Cleary uncomfortable with shale gas blueprint
Health officer surprised policy document doesn't include health as a key objective
New Brunswick chief public health officer says the provincial government's oil and natural gas blueprint should have included human health as one of its key objectives.
Energy Minister Craig Leonard released the province's oil and gas roadmap on Thursday that was based on six objectives.
But Dr. Eilish Cleary, the province's chief medical officer of health, said she would have expected a document like that to include human health as a top priority.
"Because health wasn't identified specifically as an objective or a priority, that does leave me with some cause for concern," she said.
"I would question, if we're not bringing in this industry in order to better the lives and the health of the people of this province, well then why would we do it?"
Cleary released her own report in October on how to protect the health of New Brunswickers if a shale gas industry does eventually develop.
"So I would really like to think that in the next version of the document, if there is one, that health was recognized as being first and foremost."
Health Minister Ted Flemming contends Cleary does not need to worry.
"Health is going to be paramount in any development," he said.
Cleary acknowledged to reporters on Friday it's difficult to play her independent role as public health officer, while also advising a government that is encouraging shale gas development.
"I think I have had to reaffirm my right, my ability to speak. I think it's part of my job," she said.
Flemming says he has no problem with Cleary's public comments, even if they don't endorse government policy.
"And I encourage her to do her job as she sees it to be done," he said.
Leonard said the oil and gas plan is something that will be updated.
"It's going to be an organic document that will change as changes take place in the environment that we're dealing in, whether it's the industry technological advances or we might just find a lot more product than we thought and the industry could potentially expand a lot quicker than we thought," he said.
Cleary says when she thinks of a blueprint she thinks of a technical diagram and expected the province's plan to include specifics about what would happen and when.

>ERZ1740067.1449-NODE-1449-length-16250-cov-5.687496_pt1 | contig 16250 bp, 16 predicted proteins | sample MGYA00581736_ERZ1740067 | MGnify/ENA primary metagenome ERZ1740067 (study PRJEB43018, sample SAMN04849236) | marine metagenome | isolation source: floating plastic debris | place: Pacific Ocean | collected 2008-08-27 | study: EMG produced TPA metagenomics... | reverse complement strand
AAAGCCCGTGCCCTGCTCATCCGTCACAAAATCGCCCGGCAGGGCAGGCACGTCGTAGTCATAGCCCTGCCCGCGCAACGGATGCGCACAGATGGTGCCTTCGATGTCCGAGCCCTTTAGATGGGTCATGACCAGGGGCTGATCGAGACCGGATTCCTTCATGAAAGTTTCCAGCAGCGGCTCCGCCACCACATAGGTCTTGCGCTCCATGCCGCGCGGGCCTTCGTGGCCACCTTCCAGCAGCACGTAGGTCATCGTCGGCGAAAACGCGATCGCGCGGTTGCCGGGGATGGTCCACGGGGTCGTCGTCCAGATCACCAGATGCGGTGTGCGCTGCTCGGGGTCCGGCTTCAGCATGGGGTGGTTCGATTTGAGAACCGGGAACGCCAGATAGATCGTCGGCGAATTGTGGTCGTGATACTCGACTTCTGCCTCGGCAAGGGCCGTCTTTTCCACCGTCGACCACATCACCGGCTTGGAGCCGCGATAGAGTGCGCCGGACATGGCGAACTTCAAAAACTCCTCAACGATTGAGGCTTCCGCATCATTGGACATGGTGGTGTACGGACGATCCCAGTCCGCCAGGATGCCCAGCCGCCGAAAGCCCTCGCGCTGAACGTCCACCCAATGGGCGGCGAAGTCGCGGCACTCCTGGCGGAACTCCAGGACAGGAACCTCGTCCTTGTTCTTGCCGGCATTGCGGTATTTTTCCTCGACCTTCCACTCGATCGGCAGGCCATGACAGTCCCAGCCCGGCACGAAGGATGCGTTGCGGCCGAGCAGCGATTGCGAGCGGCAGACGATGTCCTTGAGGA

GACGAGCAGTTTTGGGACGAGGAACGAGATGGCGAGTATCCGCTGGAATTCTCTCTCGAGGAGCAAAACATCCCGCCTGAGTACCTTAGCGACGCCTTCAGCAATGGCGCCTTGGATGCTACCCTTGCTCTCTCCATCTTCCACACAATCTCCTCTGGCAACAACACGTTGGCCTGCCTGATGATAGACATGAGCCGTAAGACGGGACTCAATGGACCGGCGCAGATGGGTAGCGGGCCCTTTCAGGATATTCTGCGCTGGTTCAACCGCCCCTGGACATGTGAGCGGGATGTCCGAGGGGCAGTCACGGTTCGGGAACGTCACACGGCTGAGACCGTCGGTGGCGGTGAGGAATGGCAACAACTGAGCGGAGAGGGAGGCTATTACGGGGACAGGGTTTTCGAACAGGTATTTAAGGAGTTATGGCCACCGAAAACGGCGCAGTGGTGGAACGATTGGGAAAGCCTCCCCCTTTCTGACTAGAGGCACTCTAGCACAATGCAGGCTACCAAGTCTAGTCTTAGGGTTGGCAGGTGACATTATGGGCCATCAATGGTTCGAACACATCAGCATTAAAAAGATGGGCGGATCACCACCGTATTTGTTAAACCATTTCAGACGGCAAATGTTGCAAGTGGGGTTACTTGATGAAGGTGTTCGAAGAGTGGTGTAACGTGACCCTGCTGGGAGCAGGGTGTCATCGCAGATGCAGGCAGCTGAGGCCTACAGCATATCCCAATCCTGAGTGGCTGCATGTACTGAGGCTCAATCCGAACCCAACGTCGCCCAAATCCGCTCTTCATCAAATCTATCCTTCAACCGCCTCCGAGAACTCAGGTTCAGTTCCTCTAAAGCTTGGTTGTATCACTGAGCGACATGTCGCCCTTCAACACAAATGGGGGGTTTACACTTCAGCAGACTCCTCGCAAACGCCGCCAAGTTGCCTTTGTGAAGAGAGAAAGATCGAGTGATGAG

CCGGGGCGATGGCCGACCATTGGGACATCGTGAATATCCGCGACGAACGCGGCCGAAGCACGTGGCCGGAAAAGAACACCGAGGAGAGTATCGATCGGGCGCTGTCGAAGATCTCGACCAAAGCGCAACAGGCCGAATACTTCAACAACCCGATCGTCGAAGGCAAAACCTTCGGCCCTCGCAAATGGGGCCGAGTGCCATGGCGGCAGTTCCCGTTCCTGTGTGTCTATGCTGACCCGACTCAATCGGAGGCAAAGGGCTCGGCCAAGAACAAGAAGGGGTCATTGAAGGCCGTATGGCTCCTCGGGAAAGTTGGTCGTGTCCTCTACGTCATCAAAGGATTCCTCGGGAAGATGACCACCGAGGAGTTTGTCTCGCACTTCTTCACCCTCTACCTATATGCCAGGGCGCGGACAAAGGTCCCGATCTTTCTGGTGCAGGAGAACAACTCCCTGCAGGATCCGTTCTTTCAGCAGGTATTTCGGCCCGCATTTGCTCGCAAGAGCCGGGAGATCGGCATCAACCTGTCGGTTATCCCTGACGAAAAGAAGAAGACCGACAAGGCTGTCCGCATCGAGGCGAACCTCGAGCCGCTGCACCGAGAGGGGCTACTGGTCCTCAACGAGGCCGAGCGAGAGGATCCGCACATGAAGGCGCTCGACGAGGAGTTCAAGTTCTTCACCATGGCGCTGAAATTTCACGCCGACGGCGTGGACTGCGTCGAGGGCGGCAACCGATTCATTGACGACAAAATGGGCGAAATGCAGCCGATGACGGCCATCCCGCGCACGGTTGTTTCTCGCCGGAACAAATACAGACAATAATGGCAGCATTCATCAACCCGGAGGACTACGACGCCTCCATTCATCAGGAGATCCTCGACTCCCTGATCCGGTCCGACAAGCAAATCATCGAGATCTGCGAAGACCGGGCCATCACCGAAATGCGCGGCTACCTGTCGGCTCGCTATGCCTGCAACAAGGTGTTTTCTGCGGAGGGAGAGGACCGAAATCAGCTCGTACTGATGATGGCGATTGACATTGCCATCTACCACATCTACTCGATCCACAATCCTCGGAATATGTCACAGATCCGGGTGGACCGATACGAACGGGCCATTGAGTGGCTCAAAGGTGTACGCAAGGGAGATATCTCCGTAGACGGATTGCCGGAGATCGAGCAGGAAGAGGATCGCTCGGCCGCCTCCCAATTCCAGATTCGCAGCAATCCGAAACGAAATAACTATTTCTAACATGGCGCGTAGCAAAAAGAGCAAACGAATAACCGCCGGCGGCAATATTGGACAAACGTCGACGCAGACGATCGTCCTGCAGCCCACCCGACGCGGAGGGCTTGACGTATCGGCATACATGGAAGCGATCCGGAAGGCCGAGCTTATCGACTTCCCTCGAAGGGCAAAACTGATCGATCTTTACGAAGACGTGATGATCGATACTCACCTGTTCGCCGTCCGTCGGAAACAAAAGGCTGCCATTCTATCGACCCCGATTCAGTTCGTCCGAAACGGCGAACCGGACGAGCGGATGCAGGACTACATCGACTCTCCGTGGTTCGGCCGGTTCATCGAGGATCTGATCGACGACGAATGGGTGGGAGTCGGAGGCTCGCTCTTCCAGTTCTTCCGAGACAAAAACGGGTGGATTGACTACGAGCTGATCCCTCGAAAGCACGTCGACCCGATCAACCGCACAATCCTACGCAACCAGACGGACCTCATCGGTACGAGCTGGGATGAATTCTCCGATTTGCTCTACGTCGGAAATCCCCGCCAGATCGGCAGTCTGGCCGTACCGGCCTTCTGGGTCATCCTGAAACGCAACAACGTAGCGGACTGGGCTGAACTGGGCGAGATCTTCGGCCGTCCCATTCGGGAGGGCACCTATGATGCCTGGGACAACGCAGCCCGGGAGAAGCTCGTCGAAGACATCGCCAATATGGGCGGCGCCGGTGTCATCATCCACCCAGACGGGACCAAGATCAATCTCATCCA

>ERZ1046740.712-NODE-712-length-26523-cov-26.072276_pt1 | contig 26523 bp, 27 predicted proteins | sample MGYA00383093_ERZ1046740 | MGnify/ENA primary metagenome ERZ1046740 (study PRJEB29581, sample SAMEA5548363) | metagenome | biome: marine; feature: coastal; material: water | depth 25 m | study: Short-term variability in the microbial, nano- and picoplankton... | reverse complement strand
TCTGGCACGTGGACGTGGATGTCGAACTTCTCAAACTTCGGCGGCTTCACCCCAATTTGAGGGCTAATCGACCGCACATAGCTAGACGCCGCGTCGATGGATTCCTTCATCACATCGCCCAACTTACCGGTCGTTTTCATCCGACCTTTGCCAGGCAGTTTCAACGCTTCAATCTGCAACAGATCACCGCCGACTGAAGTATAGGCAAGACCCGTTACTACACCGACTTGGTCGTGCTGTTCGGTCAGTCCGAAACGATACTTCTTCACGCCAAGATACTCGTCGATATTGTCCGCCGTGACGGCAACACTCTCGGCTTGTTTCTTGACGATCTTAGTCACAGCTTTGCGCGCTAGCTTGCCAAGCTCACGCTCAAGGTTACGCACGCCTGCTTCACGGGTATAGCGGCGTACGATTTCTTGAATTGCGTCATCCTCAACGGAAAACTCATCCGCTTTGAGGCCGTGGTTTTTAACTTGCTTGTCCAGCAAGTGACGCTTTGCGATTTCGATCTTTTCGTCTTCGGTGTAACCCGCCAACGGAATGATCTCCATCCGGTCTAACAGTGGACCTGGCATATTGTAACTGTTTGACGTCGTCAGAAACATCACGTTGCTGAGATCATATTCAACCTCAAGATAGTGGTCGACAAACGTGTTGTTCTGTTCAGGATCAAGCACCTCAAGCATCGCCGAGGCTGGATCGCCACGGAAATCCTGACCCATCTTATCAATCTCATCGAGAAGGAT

"I know that's very important for my work because I'm getting asked some very practical and sensible questions for which I don't yet have the answer," she said.
She adds the suggestion in the government's report that her recommendations have been addressed is incorrect.
"I would say that for virtually all of my recommendations that there is substantive work to be done before we can say that they have been implemented in a satisfactory manner," Cleary said.
EIA process not sufficient
Cleary says New Brunswick cannot depend on the environmental impact assessment to protect the health of citizens of the province.
She says the EIA process is limited when it comes to addressing matters of public health, because it focuses on limiting environmental sources of disease such as pollution levels.
Public health is much more complicated.
"It's about saying how can we, if an industry is being developed, plan to make sure that it not only protects people in this community but also enables them to have a healthier life — so it's a completely different approach."
Cleary says public health is all about planning and she is cautioning the government to take time to think about next steps.
"One of the things that I have been asked by people when I've had the opportunity to talk about this industry is, 'What's the rush?" And I often agree," she said.
"So I think what we need is a plan and things mapped out, time frames, clearer understanding of what's happening when, what would be permitted when and a good process put in place to do that planning."